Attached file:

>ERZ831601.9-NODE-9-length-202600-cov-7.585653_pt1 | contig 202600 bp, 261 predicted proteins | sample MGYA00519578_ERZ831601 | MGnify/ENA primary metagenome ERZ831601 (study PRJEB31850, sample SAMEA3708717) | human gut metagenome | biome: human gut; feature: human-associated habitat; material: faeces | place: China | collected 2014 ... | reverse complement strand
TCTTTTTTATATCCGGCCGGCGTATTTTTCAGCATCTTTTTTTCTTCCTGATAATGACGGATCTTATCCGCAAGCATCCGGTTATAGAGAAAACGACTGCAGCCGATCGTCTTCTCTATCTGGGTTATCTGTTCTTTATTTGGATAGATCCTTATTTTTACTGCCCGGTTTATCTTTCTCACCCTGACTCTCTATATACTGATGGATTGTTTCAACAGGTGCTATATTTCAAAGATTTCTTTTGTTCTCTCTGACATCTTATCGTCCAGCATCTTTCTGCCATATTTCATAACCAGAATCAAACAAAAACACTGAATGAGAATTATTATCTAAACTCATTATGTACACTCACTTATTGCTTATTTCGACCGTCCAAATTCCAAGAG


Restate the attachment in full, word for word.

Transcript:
>ERZ831601.9-NODE-9-length-202600-cov-7.585653_pt1 | contig 202600 bp, 261 predicted proteins | sample MGYA00519578_ERZ831601 | MGnify/ENA primary metagenome ERZ831601 (study PRJEB31850, sample SAMEA3708717) | human gut metagenome | biome: human gut; feature: human-associated habitat; material: faeces | place: China | collected 2014 ... | reverse complement strand
TCTTTTTTATATCCGGCCGGCGTATTTTTCAGCATCTTTTTTTCTTCCTGATAATGACGGATCTTATCCGCAAGCATCCGGTTATAGAGAAAACGACTGCAGCCGATCGTCTTCTCTATCTGGGTTATCTGTTCTTTATTTGGATAGATCCTTATTTTTACTGCCCGGTTTATCTTTCTCACCCTGACTCTCTATATACTGATGGATTGTTTCAACAGGTGCTATATTTCAAAGATTTCTTTTGTTCTCTCTGACATCTTATCGTCCAGCATCTTTCTGCCATATTTCATAACCAGAATCAAACAAAAACACTGAATGAGAATTATTATCTAAACTCATTATGTACACTCACTTATTGCTTATTTCGACCGTCCAAATTCCAAGAG